Avocados: A Dieter’s Delight

 

By Lincoln Kaye

Avocados have an image problem. Everybody knows they’re good, but this isn’t enough.

Say avocado, and most weight-conscious people say “no thanks.” Let’s face it—they have a lot of calories. But it’s not as bad as you thought; you get a lot of nutrition for those calories.

A 1-pound avocado supplies 70 percent of an average adult’s daily needs for Vitamin C, a fifth of needed Vitamins A, B1 and B2, a third of the daily Vitamin B3 requirements, and generous portions of such vital minerals as iron, phosphorus and magnesium.

All this comes at a relatively high calorie cost-about 480 calories in the 1-pound Florida avocado. This reflects the avocado’s makeup, which is about 12 percent oil and 8 percent carbohydrate—more like a nut than fruit.

But, as fattening foods go, an avocado’s calories are relatively “clean.” The fats occur in simple, easily assimilated molecules that are cholesterol-free and low in sodium.

Avocados are among the most ideal between-meal snacks for dieters, according to experts at the Institute of Bariatrics (fat studies) at Cedars of Lebanon Hospital, Miami Beach. Since most people eat them fresh, “the essential fatty acids in the avocado remain unrefined. They retain the nitrogen compounds that act as chemical ‘tags,’ to let the liver know how to break down and use them.

“The fats in the avocado will not be turned into bulge. They’ll become energy reserves, lining membranes for the nerves… The same goes for the carbohydrates in the avocado. They’re complex carbohydrates of the type that everybody needs. The body knows what to do with them.” But many remain skeptical. As one Weight Watchers International director explains it, “I’m no more of a nutritionist than anyone else in our group. We’re all just former fat people.”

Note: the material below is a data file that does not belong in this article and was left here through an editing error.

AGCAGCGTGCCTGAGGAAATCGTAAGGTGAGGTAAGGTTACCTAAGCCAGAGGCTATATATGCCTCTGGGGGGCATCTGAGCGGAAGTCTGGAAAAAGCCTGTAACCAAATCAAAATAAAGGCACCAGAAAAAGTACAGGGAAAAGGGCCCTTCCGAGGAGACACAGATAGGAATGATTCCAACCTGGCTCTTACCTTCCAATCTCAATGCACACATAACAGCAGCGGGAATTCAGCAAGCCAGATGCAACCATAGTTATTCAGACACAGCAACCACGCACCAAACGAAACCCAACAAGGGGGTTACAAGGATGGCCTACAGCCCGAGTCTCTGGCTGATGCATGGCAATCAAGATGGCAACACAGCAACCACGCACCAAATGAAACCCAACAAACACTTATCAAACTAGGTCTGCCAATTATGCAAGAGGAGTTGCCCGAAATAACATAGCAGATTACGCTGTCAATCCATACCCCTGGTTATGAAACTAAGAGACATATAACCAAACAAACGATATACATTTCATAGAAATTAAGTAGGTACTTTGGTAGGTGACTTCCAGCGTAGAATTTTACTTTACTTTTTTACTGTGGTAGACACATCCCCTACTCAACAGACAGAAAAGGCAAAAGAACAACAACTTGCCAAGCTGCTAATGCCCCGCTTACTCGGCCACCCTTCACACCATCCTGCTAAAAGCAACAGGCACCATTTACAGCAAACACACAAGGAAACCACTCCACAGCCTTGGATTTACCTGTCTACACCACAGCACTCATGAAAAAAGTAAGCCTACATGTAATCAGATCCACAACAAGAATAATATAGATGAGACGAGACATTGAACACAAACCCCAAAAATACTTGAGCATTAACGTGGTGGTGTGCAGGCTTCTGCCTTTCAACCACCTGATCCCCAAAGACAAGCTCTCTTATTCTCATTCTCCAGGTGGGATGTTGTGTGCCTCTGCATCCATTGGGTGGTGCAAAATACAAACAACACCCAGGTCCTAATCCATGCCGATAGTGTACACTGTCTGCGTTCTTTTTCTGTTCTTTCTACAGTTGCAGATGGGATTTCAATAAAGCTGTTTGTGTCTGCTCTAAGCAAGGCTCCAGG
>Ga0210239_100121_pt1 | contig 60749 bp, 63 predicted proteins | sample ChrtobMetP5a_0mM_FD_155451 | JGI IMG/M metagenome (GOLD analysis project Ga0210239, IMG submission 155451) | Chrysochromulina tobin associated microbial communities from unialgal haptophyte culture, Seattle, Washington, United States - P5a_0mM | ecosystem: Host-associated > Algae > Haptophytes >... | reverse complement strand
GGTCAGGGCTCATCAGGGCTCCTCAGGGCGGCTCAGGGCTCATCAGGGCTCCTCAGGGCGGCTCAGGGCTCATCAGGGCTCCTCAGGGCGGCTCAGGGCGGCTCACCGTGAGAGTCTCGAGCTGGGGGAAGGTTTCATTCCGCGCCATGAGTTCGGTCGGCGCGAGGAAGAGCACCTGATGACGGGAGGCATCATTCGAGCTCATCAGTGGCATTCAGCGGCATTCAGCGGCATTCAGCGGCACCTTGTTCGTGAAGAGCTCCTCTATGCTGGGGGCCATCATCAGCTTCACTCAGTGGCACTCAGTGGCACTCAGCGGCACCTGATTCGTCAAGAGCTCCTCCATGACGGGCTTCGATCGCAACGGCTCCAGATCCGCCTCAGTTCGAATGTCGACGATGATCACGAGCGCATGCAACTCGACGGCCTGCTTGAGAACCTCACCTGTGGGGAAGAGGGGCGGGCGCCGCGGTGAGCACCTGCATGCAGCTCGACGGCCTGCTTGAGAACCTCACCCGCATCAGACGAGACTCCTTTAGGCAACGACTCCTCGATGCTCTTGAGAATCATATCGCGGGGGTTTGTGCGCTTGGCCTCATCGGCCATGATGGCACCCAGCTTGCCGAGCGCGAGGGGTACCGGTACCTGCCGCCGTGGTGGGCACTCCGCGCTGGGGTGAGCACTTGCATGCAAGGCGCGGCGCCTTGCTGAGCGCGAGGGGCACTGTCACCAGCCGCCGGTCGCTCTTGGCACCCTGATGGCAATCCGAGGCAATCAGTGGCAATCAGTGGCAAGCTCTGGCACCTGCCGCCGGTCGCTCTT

“But I DO know that avocados are definitely off our list, at least in the beginning stages of our weight-loss program. They’re simply too fatty.”

The avocado is still largely unknown outside the Western Hemisphere. Europe’s culinary Bible, Larousse Gastronomique, dismisses it as a nut-like fruit “much prized by the Americans.”

But Latin Americans have traditionally taken a different view from Europeans, esteeming the avocado even in pre-Columbian times.

Legend has it that the 16th century Aztec emperor Montezuma entertained Hernando Cortes with a feast featuring avocados upon the conquistador’s arrival in Mexico.

The Spaniards, entranced with the new fruit, were supposed to have murmured “bocados”, meaning “what a mouthful!” Which accounts, we are told, for the avocado’s name.

The Random House Dictionary of the English Language offers a different—and more plausible-story of the word’s origin. “Avocado” is reportedly a corrupt pronunciation of the Nahuatl Indian word for testicle.

If so, the allusion might be to the fruit’s appearance or its supposed aphrodisiac properties.

Unripe supermarket avocados can be hurried along if buried in a bin of flour or rice or put in a paper bag.

They’re ripe when they yield a little to the touch. Don’t wait until they start developing dark or soft spots; that means they’re starting to spoil.

Never cut an avocado before it is ripe; the flesh will be hard and bitter and will never mature. Fully ripe avocados will keep for a few days chilled. They don’t freeze well unless pureed.

If you’re only using half an avocado at a time, leave the seed in the remaining half to keep it from spoiling in the refrigerator. After it has been cut, the fruit will discolor a little; scrub it with a slice of lemon or lime to somewhat restore its bright chartreuse color.

The avocado’s leathery shell makes a natural—even elegant—dish from which to spoon the tender flesh. A halved avocado, garnished with just a little lemon juice if desired, can make a satisfying light lunch or snack unto itself.

Part of what makes it so elusive is the chameleon quality of an avocado’s flavor. The cup-shaped depression left when the pit is removed is an ideal spot for adding whatever you wish. The fruit also takes on some of the flavor of whatever you add.

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